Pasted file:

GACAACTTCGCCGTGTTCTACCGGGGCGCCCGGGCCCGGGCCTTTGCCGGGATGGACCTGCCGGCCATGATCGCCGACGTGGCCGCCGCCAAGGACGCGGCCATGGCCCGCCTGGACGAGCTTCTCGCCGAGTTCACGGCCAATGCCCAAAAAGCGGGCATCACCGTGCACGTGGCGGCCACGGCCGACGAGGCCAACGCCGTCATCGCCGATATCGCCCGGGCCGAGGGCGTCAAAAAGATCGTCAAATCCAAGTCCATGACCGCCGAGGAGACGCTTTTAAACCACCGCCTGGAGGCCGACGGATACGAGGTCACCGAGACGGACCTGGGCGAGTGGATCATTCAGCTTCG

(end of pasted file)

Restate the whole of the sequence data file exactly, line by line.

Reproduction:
GACAACTTCGCCGTGTTCTACCGGGGCGCCCGGGCCCGGGCCTTTGCCGGGATGGACCTGCCGGCCATGATCGCCGACGTGGCCGCCGCCAAGGACGCGGCCATGGCCCGCCTGGACGAGCTTCTCGCCGAGTTCACGGCCAATGCCCAAAAAGCGGGCATCACCGTGCACGTGGCGGCCACGGCCGACGAGGCCAACGCCGTCATCGCCGATATCGCCCGGGCCGAGGGCGTCAAAAAGATCGTCAAATCCAAGTCCATGACCGCCGAGGAGACGCTTTTAAACCACCGCCTGGAGGCCGACGGATACGAGGTCACCGAGACGGACCTGGGCGAGTGGATCATTCAGCTTCG